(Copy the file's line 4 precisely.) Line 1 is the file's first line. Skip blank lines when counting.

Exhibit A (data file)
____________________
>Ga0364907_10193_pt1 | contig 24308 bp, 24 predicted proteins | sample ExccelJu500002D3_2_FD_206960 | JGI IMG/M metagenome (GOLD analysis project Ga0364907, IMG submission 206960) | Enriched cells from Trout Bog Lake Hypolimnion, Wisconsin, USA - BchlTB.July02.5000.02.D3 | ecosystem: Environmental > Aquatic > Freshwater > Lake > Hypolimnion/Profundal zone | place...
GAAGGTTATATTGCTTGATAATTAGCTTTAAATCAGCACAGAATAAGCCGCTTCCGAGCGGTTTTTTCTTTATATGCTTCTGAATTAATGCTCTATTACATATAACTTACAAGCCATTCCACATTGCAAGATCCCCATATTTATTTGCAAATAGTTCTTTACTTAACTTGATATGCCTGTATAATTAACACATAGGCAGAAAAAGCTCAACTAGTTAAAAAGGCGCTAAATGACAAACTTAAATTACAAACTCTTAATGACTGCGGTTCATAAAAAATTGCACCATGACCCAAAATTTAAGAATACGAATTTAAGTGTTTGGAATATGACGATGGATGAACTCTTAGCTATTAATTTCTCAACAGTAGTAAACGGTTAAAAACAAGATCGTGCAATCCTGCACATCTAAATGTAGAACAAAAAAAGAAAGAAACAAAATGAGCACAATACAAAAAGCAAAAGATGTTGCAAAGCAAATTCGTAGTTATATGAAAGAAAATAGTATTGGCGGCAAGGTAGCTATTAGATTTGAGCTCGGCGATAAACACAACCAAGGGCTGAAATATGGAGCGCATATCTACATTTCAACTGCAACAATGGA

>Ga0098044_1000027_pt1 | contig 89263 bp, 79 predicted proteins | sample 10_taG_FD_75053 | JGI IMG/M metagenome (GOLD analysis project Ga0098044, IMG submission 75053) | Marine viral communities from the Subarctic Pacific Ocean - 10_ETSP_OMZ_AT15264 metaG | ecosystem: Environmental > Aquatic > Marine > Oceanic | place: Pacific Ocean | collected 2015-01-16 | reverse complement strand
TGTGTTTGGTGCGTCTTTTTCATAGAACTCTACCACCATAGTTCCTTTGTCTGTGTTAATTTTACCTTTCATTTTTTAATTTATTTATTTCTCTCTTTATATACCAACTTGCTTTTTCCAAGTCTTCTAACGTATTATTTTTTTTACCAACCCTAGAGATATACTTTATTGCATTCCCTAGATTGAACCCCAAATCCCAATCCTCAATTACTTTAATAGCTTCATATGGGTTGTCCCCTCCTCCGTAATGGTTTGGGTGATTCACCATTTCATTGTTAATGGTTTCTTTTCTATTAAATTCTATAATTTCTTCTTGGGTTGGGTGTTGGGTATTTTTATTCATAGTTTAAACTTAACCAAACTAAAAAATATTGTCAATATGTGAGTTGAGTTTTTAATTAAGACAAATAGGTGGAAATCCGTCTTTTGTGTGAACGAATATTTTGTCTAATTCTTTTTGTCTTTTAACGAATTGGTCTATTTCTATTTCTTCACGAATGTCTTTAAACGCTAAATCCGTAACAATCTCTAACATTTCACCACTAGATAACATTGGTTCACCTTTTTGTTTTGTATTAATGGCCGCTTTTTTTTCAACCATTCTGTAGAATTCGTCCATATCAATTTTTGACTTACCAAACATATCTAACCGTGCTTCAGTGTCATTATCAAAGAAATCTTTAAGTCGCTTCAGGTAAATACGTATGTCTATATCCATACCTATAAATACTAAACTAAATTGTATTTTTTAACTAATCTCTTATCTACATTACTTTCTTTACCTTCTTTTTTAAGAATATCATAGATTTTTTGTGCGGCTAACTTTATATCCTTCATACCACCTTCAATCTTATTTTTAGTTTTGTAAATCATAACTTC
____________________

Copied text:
TGTGTTTGGTGCGTCTTTTTCATAGAACTCTACCACCATAGTTCCTTTGTCTGTGTTAATTTTACCTTTCATTTTTTAATTTATTTATTTCTCTCTTTATATACCAACTTGCTTTTTCCAAGTCTTCTAACGTATTATTTTTTTTACCAACCCTAGAGATATACTTTATTGCATTCCCTAGATTGAACCCCAAATCCCAATCCTCAATTACTTTAATAGCTTCATATGGGTTGTCCCCTCCTCCGTAATGGTTTGGGTGATTCACCATTTCATTGTTAATGGTTTCTTTTCTATTAAATTCTATAATTTCTTCTTGGGTTGGGTGTTGGGTATTTTTATTCATAGTTTAAACTTAACCAAACTAAAAAATATTGTCAATATGTGAGTTGAGTTTTTAATTAAGACAAATAGGTGGAAATCCGTCTTTTGTGTGAACGAATATTTTGTCTAATTCTTTTTGTCTTTTAACGAATTGGTCTATTTCTATTTCTTCACGAATGTCTTTAAACGCTAAATCCGTAACAATCTCTAACATTTCACCACTAGATAACATTGGTTCACCTTTTTGTTTTGTATTAATGGCCGCTTTTTTTTCAACCATTCTGTAGAATTCGTCCATATCAATTTTTGACTTACCAAACATATCTAACCGTGCTTCAGTGTCATTATCAAAGAAATCTTTAAGTCGCTTCAGGTAAATACGTATGTCTATATCCATACCTATAAATACTAAACTAAATTGTATTTTTTAACTAATCTCTTATCTACATTACTTTCTTTACCTTCTTTTTTAAGAATATCATAGATTTTTTGTGCGGCTAACTTTATATCCTTCATACCACCTTCAATCTTATTTTTAGTTTTGTAAATCATAACTTC